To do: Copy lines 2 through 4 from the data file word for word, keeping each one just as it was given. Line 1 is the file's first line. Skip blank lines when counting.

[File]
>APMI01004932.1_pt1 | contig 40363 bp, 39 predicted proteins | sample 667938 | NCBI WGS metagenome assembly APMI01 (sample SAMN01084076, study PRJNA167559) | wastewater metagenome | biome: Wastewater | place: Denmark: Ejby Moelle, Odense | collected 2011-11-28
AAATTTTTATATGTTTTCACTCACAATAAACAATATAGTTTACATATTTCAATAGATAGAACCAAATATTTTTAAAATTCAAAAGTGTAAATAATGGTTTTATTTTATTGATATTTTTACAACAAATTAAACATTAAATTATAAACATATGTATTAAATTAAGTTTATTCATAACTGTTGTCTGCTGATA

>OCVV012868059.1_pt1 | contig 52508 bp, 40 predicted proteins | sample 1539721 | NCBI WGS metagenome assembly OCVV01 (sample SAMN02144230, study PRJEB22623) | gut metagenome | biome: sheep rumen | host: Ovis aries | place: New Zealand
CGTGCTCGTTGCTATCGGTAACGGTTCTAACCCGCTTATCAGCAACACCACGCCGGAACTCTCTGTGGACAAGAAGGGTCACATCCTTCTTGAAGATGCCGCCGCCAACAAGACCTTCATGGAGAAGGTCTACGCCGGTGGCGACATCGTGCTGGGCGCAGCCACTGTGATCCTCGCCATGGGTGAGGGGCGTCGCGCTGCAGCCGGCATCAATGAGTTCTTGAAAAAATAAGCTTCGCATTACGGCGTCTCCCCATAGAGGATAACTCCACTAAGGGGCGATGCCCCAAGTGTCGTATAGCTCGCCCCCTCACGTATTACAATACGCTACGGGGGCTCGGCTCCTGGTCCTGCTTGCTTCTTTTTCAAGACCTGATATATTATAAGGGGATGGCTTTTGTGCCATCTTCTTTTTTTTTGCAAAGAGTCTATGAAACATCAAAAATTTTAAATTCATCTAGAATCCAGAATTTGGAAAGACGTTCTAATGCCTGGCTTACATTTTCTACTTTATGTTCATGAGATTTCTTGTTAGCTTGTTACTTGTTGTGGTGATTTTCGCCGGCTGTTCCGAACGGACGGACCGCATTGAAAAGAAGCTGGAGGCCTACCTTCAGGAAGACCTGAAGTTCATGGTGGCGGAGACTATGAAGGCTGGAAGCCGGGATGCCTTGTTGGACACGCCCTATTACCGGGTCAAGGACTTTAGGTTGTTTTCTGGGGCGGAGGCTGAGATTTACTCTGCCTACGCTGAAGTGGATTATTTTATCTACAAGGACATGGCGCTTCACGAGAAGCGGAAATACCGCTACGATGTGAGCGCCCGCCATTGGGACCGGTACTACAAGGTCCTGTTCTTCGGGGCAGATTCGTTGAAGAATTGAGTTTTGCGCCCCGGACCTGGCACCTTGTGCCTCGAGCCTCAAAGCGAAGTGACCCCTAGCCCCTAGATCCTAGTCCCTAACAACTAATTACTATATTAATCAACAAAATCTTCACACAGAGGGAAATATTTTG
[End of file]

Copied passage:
AAATTTTTATATGTTTTCACTCACAATAAACAATATAGTTTACATATTTCAATAGATAGAACCAAATATTTTTAAAATTCAAAAGTGTAAATAATGGTTTTATTTTATTGATATTTTTACAACAAATTAAACATTAAATTATAAACATATGTATTAAATTAAGTTTATTCATAACTGTTGTCTGCTGATA

>OCVV012868059.1_pt1 | contig 52508 bp, 40 predicted proteins | sample 1539721 | NCBI WGS metagenome assembly OCVV01 (sample SAMN02144230, study PRJEB22623) | gut metagenome | biome: sheep rumen | host: Ovis aries | place: New Zealand
CGTGCTCGTTGCTATCGGTAACGGTTCTAACCCGCTTATCAGCAACACCACGCCGGAACTCTCTGTGGACAAGAAGGGTCACATCCTTCTTGAAGATGCCGCCGCCAACAAGACCTTCATGGAGAAGGTCTACGCCGGTGGCGACATCGTGCTGGGCGCAGCCACTGTGATCCTCGCCATGGGTGAGGGGCGTCGCGCTGCAGCCGGCATCAATGAGTTCTTGAAAAAATAAGCTTCGCATTACGGCGTCTCCCCATAGAGGATAACTCCACTAAGGGGCGATGCCCCAAGTGTCGTATAGCTCGCCCCCTCACGTATTACAATACGCTACGGGGGCTCGGCTCCTGGTCCTGCTTGCTTCTTTTTCAAGACCTGATATATTATAAGGGGATGGCTTTTGTGCCATCTTCTTTTTTTTTGCAAAGAGTCTATGAAACATCAAAAATTTTAAATTCATCTAGAATCCAGAATTTGGAAAGACGTTCTAATGCCTGGCTTACATTTTCTACTTTATGTTCATGAGATTTCTTGTTAGCTTGTTACTTGTTGTGGTGATTTTCGCCGGCTGTTCCGAACGGACGGACCGCATTGAAAAGAAGCTGGAGGCCTACCTTCAGGAAGACCTGAAGTTCATGGTGGCGGAGACTATGAAGGCTGGAAGCCGGGATGCCTTGTTGGACACGCCCTATTACCGGGTCAAGGACTTTAGGTTGTTTTCTGGGGCGGAGGCTGAGATTTACTCTGCCTACGCTGAAGTGGATTATTTTATCTACAAGGACATGGCGCTTCACGAGAAGCGGAAATACCGCTACGATGTGAGCGCCCGCCATTGGGACCGGTACTACAAGGTCCTGTTCTTCGGGGCAGATTCGTTGAAGAATTGAGTTTTGCGCCCCGGACCTGGCACCTTGTGCCTCGAGCCTCAAAGCGAAGTGACCCCTAGCCCCTAGATCCTAGTCCCTAACAACTAATTACTATATTAATCAACAAAATCTTCACACAGAGGGAAATATTTTG